I don’t know another passage of Genesis with which I have wrestled more than this one. That’s good for you to know at the outset because you can relax and not be thinking I am going to resolve all the questions about this account. In some ways, I am like Jacob. I come into it with fear and trembling and leave it limping. But, because it is such a central part of Jacob’s journey from the deceiver to the father of the twelve tribes of Israel we don’t have any choice.
Many stories, like this one, are told to explain something. Almost all of Greek mythology is composed of stories to explain why things are the way they are. You remember the story of the twelve stones in the river Jordan when Joshua led the children of Israel across. God said, “In the future, when your children ask you, ‘What do these stones mean? Tell them that the flow of the Jordan was cut off before the ark of the covenant of the Lord. When it crossed the Jordan, the waters of the Jordan were cut off. These stones are to be a memorial to the people of Israel forever.” We need those stories. But, it’s hard for me to believe that Jacob’s understanding of this story or that of the one who eventually wrote it down is the last verse. “Therefore, to this day the Israelites do not eat the tendon attached to the socket of the hip, because the socket of Jacob’s hip was touched near the tendon.” There must be more to it than this. It must be explaining more than that.
Perhaps one of the things is a way of explaining why we are the way we are and why we do things the way we do. What are our rules and traditions? What are the moments in our history that we value the most and that come the closest to defining us as a people and a nation? Stories get lodged in our imaginations far more than statements and facts we memorize. How did we get to be the way we are and what are our unique traits and characteristics? What are the stories that explain us to ourselves and are not simply stories about one person alone? For the Jews, these verses have helped them accept and understand God’s unique relationship with them for thousands of years. It is the common and unchanging thread that runs through their history. It is what they have in common. They are Israel – the ones who struggle with God and men. Nothing could be truer than that. Unfortunately, Christians have so many different ideas of what it means to be a Christian that we end up pulling out verses or labels and throwing them like stones at each other. We have theology and doctrines and interpretations but we do not have a story like this that tells us who we are in the world. Israel means “the one who struggles with God and men” but what does it mean when we say “Christian”? None of us are really sure or it means whatever we want it to mean. “People first declare themselves to be followers of Christ, and then assume that whatever they say or do merits the adjective “Christian.” Wendell Berry.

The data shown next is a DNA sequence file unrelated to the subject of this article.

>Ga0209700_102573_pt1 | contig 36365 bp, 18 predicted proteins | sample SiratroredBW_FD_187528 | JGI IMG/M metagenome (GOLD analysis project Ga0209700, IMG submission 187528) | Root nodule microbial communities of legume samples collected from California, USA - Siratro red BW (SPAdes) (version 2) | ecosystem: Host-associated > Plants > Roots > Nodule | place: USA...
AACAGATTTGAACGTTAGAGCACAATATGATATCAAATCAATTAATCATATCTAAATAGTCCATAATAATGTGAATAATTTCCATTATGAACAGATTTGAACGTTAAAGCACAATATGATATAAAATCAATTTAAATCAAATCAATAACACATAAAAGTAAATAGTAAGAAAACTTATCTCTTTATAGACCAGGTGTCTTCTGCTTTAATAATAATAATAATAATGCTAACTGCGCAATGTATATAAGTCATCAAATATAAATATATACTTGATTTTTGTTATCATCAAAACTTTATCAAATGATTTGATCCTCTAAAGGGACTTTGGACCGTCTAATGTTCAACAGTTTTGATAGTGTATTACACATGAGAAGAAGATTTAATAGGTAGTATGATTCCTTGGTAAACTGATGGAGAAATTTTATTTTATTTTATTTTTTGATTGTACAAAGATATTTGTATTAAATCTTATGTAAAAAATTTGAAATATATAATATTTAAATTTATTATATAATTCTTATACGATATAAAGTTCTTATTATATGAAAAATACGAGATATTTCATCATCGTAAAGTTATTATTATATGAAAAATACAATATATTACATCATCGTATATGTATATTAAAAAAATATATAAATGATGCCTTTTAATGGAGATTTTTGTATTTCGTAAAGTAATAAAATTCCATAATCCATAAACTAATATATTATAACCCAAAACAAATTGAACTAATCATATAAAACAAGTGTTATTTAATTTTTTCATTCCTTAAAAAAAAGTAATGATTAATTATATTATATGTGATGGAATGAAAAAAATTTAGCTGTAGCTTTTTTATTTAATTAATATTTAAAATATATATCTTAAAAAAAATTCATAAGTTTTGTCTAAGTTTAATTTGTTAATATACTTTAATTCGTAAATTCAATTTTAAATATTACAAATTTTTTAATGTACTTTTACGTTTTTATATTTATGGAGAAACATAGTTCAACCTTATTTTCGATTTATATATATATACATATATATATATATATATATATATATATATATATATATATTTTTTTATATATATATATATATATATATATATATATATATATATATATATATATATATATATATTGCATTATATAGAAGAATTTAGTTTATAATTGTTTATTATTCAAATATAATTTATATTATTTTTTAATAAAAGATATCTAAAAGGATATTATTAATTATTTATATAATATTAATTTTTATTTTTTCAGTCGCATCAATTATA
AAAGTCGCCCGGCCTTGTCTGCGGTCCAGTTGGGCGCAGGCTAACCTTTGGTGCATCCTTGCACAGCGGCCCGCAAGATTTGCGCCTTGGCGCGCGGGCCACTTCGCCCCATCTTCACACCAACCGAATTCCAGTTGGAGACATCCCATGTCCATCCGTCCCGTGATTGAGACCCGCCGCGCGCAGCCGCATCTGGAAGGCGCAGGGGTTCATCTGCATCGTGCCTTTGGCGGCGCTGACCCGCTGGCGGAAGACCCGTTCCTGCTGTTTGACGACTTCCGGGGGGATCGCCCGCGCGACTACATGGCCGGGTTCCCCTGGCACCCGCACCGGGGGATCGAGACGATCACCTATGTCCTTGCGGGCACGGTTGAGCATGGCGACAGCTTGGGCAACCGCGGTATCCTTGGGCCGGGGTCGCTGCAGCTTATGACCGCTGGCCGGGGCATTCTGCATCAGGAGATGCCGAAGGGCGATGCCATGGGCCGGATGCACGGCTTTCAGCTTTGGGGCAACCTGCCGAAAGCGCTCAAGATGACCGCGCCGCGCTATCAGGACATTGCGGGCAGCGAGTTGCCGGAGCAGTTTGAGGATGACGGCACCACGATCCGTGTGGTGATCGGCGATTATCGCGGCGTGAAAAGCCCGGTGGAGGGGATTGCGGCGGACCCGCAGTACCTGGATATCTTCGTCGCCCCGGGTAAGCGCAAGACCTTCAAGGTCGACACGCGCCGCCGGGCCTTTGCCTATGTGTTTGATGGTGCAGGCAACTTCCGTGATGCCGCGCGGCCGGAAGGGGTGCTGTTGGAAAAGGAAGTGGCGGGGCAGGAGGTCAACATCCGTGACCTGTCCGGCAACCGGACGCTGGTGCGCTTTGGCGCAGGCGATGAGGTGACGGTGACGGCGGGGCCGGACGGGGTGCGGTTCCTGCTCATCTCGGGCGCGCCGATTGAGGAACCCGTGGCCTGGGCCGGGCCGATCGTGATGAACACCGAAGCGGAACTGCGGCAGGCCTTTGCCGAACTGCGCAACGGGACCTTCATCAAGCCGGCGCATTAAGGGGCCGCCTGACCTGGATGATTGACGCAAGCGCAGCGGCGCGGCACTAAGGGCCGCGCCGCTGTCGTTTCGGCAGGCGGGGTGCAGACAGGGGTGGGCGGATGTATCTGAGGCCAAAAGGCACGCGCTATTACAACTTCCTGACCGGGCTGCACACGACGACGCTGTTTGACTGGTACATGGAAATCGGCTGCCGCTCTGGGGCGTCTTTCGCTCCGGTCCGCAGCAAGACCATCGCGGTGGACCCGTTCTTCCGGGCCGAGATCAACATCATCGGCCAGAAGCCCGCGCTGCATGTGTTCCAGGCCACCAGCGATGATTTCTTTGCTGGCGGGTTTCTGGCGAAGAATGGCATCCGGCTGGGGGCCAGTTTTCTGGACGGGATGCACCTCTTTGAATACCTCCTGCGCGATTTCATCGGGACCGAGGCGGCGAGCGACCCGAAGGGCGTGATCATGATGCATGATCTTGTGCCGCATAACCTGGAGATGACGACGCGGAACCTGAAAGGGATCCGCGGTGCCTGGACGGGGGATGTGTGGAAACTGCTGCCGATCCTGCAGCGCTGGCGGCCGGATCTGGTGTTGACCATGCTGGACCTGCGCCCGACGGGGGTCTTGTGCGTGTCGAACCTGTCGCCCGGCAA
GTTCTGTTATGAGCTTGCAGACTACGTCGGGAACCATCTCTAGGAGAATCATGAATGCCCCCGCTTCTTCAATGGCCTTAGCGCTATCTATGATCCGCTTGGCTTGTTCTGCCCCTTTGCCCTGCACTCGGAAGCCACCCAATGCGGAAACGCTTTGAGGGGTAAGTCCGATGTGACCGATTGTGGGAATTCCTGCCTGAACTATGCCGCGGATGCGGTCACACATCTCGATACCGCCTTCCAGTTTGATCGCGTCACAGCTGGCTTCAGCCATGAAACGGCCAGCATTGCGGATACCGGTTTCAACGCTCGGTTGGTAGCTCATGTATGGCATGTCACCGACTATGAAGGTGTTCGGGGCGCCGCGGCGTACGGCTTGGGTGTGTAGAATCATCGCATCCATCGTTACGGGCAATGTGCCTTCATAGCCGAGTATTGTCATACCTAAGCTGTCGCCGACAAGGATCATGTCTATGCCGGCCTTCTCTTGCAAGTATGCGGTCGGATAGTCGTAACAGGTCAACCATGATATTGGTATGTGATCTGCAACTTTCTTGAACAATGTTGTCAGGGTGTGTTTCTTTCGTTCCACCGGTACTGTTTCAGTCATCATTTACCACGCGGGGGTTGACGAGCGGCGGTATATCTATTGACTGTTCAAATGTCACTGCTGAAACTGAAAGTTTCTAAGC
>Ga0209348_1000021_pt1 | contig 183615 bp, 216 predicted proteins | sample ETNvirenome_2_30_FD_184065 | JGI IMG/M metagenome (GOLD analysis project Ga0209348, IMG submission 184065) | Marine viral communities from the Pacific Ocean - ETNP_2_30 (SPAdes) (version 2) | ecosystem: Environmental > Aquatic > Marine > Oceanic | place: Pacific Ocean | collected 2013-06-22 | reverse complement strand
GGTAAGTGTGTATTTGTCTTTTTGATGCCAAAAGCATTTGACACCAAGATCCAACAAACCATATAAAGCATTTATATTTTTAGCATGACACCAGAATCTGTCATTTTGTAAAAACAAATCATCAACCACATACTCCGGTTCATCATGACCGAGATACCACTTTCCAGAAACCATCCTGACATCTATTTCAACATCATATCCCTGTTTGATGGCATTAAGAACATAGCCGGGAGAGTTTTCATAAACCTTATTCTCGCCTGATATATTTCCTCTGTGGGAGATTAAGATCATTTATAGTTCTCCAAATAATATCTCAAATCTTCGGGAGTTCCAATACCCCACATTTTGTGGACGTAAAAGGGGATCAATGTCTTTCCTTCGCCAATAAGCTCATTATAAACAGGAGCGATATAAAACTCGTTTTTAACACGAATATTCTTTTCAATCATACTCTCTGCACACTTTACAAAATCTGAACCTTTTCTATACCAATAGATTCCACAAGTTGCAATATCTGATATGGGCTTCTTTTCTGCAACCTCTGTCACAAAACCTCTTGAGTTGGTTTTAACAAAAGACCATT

First, the setting and the circumstances. Jacob has just completed a treaty with Laban that guarantees they will not cross a line to hurt each other. It’s not an easy parting but then Jacob has never had an easy parting. That’s really his pattern, isn’t it? He always leaves conflict and disagreements behind him wherever he goes.
Second, he is about to face the effects of a relationship he ruined and ran away from 20 years ago. When we last saw him, Esau was consoling himself with the thought of killing Jacob and for all Jacob knew this thought had festered and grown. He didn’t know what he was facing but he had a plan.
He sends his gifts orchestrated in several waves ahead of him in order to placate Esau or at least bribe him. It is not just flocks and herds thinking that Esau may attack them with his four hundred men. It is people as well. The leader of each group is to assure Esau that this is part of Jacob’s larger gift to him. He sends the people thinking that at least some will survive an attack. “For he thought, ‘I will pacify him with these gifts I am sending on ahead; later, when I see him, perhaps he will receive me. So, Jacob’s gifts when on ahead of him, but he himself spent the night in the camp.” It’s just what we would expect from Jacob. He is prepared with a devious strategy. He expects losses and is willing to sacrifice relationships for personal survival. Life is a war for Jacob.